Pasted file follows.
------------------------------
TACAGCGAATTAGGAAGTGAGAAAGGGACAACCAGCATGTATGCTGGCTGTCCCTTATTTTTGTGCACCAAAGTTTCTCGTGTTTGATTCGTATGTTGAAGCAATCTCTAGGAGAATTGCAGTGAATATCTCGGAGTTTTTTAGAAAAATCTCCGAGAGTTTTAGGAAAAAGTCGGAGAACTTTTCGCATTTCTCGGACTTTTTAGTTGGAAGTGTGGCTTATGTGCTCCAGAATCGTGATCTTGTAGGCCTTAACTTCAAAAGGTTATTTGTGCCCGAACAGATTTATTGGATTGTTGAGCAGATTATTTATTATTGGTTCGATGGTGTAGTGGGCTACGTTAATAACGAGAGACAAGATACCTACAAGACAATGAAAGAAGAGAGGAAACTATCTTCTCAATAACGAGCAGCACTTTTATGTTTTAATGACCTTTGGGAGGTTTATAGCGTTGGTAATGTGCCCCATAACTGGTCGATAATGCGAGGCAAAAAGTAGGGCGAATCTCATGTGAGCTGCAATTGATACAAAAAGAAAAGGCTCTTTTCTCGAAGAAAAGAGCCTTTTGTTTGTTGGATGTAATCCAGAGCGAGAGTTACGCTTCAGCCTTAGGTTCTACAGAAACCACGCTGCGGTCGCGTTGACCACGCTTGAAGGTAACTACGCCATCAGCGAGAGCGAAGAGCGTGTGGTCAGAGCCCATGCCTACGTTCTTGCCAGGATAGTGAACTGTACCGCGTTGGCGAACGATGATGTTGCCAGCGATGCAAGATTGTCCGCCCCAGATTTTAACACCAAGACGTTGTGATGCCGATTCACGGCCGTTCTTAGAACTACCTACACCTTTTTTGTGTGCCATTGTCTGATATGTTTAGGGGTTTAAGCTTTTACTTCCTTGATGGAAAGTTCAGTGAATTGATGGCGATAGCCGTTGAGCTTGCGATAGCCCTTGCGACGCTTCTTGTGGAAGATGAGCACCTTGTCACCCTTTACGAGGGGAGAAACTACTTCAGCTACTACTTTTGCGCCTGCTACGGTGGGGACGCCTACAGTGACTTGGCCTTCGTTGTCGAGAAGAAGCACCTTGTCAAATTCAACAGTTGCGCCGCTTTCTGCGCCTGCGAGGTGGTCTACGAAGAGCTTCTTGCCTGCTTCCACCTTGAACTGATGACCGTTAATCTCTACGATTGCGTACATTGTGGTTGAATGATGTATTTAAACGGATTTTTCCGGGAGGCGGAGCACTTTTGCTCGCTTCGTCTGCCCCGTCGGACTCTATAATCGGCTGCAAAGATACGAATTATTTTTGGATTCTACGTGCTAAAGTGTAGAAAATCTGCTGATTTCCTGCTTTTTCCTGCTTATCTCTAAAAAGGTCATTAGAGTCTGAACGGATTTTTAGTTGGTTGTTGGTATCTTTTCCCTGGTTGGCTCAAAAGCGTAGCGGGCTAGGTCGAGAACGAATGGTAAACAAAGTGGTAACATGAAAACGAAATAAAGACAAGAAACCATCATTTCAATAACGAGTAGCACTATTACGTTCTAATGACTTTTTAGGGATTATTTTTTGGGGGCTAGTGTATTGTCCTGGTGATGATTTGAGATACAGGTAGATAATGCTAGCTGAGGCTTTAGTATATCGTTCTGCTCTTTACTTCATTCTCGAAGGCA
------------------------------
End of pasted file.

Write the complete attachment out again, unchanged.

TACAGCGAATTAGGAAGTGAGAAAGGGACAACCAGCATGTATGCTGGCTGTCCCTTATTTTTGTGCACCAAAGTTTCTCGTGTTTGATTCGTATGTTGAAGCAATCTCTAGGAGAATTGCAGTGAATATCTCGGAGTTTTTTAGAAAAATCTCCGAGAGTTTTAGGAAAAAGTCGGAGAACTTTTCGCATTTCTCGGACTTTTTAGTTGGAAGTGTGGCTTATGTGCTCCAGAATCGTGATCTTGTAGGCCTTAACTTCAAAAGGTTATTTGTGCCCGAACAGATTTATTGGATTGTTGAGCAGATTATTTATTATTGGTTCGATGGTGTAGTGGGCTACGTTAATAACGAGAGACAAGATACCTACAAGACAATGAAAGAAGAGAGGAAACTATCTTCTCAATAACGAGCAGCACTTTTATGTTTTAATGACCTTTGGGAGGTTTATAGCGTTGGTAATGTGCCCCATAACTGGTCGATAATGCGAGGCAAAAAGTAGGGCGAATCTCATGTGAGCTGCAATTGATACAAAAAGAAAAGGCTCTTTTCTCGAAGAAAAGAGCCTTTTGTTTGTTGGATGTAATCCAGAGCGAGAGTTACGCTTCAGCCTTAGGTTCTACAGAAACCACGCTGCGGTCGCGTTGACCACGCTTGAAGGTAACTACGCCATCAGCGAGAGCGAAGAGCGTGTGGTCAGAGCCCATGCCTACGTTCTTGCCAGGATAGTGAACTGTACCGCGTTGGCGAACGATGATGTTGCCAGCGATGCAAGATTGTCCGCCCCAGATTTTAACACCAAGACGTTGTGATGCCGATTCACGGCCGTTCTTAGAACTACCTACACCTTTTTTGTGTGCCATTGTCTGATATGTTTAGGGGTTTAAGCTTTTACTTCCTTGATGGAAAGTTCAGTGAATTGATGGCGATAGCCGTTGAGCTTGCGATAGCCCTTGCGACGCTTCTTGTGGAAGATGAGCACCTTGTCACCCTTTACGAGGGGAGAAACTACTTCAGCTACTACTTTTGCGCCTGCTACGGTGGGGACGCCTACAGTGACTTGGCCTTCGTTGTCGAGAAGAAGCACCTTGTCAAATTCAACAGTTGCGCCGCTTTCTGCGCCTGCGAGGTGGTCTACGAAGAGCTTCTTGCCTGCTTCCACCTTGAACTGATGACCGTTAATCTCTACGATTGCGTACATTGTGGTTGAATGATGTATTTAAACGGATTTTTCCGGGAGGCGGAGCACTTTTGCTCGCTTCGTCTGCCCCGTCGGACTCTATAATCGGCTGCAAAGATACGAATTATTTTTGGATTCTACGTGCTAAAGTGTAGAAAATCTGCTGATTTCCTGCTTTTTCCTGCTTATCTCTAAAAAGGTCATTAGAGTCTGAACGGATTTTTAGTTGGTTGTTGGTATCTTTTCCCTGGTTGGCTCAAAAGCGTAGCGGGCTAGGTCGAGAACGAATGGTAAACAAAGTGGTAACATGAAAACGAAATAAAGACAAGAAACCATCATTTCAATAACGAGTAGCACTATTACGTTCTAATGACTTTTTAGGGATTATTTTTTGGGGGCTAGTGTATTGTCCTGGTGATGATTTGAGATACAGGTAGATAATGCTAGCTGAGGCTTTAGTATATCGTTCTGCTCTTTACTTCATTCTCGAAGGCA